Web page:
In mid-September 2019, lawmakers in the House of Representatives (“House”) passed the Forced Arbitration Injustice Repeal Act (FAIR). This bill bars businesses from forcing their employees, as well as their customers, to resolve legal disputes via private arbitration. With arbitration, there is no jury, no judge, and very little governmental oversight.

Arbitration clauses, often seen in customer and employment contracts, block employees and customers from pursuing litigation in an open forum based on allegations of sexual harassment, wage theft, racial discrimination, and just about anything else. Workers rarely win in private arbitration. When they do win, they often see less in compensation than they would in court. If the FAIR Act ultimately becomes law, more than 60 million workers in the United States, who previously signed away their right to sue in court, will regain full access to them.

A Brief Explanation of the FAIR Act

Initially, this bill came to light because of the efforts of both Representative Hank Johnson of Georgia and Senator Richard Blumenthal of Connecticut. It would prevent businesses from forcing mandatory arbitration clauses on employees and customers. It would also invalidate ceratin arbitration agreements previously agreed upon, as permitted by law. This bill has passed the House, but is expected to be strongly resisted by the Republicans in the Senate.

Many Workers May Give Up Their Rights to Sue Without Knowing It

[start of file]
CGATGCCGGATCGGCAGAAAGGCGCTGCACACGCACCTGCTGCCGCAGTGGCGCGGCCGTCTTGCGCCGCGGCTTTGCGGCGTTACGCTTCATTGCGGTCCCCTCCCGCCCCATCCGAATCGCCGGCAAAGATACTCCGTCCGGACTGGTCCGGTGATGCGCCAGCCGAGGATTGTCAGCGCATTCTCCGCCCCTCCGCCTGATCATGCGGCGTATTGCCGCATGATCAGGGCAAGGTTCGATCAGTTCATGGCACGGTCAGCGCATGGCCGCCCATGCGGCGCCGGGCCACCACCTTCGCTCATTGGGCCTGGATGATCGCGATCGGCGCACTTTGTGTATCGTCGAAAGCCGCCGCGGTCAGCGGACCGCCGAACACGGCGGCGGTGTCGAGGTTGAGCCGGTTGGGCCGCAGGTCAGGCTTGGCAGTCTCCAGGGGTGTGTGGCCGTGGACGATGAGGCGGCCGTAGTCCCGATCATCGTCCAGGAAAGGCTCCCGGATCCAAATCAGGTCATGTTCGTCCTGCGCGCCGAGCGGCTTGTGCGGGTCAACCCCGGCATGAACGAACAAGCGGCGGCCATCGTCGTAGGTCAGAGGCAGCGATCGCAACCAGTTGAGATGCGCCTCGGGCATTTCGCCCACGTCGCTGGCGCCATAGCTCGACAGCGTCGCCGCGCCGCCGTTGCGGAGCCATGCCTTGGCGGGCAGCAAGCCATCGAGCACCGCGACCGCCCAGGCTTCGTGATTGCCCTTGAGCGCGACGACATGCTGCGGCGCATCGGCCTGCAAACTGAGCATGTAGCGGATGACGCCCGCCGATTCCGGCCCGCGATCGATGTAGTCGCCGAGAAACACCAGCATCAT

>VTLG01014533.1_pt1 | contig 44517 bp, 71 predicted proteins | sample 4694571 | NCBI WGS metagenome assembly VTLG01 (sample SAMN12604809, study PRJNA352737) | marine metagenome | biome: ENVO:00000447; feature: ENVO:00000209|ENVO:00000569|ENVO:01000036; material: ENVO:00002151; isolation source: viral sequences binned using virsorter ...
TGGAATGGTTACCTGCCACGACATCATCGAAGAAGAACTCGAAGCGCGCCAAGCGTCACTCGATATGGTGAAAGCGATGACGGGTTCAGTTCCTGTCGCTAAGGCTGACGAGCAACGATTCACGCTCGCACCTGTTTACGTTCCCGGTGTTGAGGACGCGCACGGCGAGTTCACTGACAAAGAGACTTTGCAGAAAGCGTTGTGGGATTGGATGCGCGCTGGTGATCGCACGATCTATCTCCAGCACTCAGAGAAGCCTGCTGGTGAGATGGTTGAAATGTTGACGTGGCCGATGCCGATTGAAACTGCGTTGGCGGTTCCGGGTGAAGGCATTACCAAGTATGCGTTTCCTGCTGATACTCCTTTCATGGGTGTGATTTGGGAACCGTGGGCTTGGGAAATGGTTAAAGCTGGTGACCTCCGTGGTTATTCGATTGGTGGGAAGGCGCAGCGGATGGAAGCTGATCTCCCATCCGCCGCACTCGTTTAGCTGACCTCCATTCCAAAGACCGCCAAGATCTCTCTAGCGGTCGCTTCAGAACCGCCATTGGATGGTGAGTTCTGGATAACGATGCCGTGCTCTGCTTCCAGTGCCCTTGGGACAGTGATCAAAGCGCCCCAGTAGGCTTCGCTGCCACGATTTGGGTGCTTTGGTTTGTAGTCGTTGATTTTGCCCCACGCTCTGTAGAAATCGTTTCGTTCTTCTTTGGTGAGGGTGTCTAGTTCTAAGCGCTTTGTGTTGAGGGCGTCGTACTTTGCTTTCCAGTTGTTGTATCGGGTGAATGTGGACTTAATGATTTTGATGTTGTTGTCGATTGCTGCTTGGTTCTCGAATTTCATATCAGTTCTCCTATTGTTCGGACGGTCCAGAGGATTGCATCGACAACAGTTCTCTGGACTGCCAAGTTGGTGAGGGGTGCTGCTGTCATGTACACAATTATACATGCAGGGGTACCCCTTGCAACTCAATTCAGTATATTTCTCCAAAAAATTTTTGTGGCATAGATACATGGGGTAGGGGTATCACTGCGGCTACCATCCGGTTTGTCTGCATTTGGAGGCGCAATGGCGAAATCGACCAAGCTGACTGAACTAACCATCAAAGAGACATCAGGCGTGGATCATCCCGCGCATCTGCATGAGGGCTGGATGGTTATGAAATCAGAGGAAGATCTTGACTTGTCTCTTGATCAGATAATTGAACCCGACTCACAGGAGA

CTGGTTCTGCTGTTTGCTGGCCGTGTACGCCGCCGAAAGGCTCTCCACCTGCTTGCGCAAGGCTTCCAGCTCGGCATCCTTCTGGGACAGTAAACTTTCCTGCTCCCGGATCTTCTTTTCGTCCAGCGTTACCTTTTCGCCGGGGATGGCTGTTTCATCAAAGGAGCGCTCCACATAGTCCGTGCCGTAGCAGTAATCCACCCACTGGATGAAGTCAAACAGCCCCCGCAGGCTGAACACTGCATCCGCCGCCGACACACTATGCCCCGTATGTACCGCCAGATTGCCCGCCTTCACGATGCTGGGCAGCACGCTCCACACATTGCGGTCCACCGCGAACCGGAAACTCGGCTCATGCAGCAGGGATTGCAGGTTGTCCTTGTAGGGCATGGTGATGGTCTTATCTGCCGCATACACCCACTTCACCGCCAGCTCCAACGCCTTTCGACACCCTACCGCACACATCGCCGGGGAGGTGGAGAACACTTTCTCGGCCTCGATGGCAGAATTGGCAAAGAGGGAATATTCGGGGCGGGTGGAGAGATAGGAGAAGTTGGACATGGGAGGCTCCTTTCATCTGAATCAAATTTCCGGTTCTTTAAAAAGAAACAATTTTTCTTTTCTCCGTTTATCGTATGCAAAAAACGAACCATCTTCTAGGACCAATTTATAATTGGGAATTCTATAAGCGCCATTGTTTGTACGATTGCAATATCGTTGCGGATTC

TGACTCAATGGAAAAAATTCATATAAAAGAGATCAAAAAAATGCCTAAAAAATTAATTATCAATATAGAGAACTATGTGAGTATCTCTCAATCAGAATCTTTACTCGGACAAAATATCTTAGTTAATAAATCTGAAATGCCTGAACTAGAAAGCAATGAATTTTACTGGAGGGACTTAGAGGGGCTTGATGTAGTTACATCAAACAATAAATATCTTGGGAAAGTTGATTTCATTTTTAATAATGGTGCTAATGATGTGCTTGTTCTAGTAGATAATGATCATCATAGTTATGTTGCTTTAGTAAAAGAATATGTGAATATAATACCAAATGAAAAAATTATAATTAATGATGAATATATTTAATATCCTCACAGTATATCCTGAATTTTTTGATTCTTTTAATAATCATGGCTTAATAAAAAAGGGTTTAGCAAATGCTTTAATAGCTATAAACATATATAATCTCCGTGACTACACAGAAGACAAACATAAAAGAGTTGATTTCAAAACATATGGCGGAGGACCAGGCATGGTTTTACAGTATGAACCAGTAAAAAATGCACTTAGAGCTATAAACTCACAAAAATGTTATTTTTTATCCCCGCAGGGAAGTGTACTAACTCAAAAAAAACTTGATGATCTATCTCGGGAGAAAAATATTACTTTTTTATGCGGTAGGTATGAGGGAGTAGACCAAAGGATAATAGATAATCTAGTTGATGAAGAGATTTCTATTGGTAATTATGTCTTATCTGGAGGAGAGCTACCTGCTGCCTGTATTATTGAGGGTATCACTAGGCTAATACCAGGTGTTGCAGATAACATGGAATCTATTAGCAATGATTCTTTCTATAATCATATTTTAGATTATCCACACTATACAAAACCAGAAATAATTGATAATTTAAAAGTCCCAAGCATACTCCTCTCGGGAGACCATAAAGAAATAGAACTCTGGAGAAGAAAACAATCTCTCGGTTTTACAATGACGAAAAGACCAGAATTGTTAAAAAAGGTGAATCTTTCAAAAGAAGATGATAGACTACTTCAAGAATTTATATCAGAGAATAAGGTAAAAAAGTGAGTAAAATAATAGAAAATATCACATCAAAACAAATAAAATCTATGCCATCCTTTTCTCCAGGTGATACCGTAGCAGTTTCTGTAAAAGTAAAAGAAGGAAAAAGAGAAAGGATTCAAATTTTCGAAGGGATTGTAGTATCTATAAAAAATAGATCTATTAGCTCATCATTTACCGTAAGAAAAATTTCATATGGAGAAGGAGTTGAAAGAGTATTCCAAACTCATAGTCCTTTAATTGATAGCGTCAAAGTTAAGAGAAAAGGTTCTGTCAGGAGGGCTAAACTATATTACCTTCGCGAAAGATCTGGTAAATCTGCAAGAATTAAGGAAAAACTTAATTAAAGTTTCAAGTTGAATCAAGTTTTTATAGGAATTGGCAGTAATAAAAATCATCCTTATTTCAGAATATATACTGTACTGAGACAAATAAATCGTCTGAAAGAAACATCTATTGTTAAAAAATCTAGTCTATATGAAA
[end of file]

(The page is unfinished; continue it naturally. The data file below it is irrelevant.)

Sixty million Americans have given up their right to go to court to earn a paycheck. Employees regularly sign hiring documents without thoroughly reading them or having them reviewed by an attorney. Some of the largest companies in the United States, including Walmart, Google, McDonald’s, and Starbucks, require employees to accept mandatory arbitration as a condition of their employment.

When employees face wage theft, job discrimination, or overtime violations, their arbitration agreements make it impossible for them to seek justice by way of a jury. The secretive nature of arbitration agreements has been seen by some to have the ability to hamper the #MeToo movement as well. Women and employees of color are disproportionately affected by their subjection to arbitration agreements because they make up the most significant percentage of workers in industries that require arbitration, including retail, education, and healthcare.

Arbitration Favors Employers

Past Supreme Court rulings have opened the way for businesses to expand their use of mandatory arbitration. In the past, arbitration was primarily a tool used for contract disputes between businesses. Now, it covers legal disputes with employees and customers. Companies argue that arbitration is less expensive and is a quicker way to resolve employment conflicts. All of this is true.

However, it is also true that private arbitration allows companies to hide conduct that would be made public in court. Moreover, arbitrators are more inclined to rule in favor of employers, and they are less likely to give significant awards to workers when a company is found violating the law. According to information published by the American Arbitration Association from 2013 through 2017, there were approximately 8,200 complaints filed by employees and handled through arbitration. Arbitrators ordered monetary damages in only 1.8 percent of the cases. The vast majority, 78 percent of them, were resolved via an unspecified mutual resolution.

Additionally, arbitration lacks oversight. Arbitrators do not need to be neutral, they do not need to memorialize or publish their opinions, and there are very few avenues for appeal. Courts can only overturn an arbitrator’s decision if the appealing party can demonstrate a “manifest disregard of the law.” Most courts have interpreted this to mean that intervention is necessary only in the event of arbitrator fraud or misconduct.

The FAIR Act passed the House by a margin of 225 to 186. As of the time of this writing, the Senate has not put this bill up for debate.

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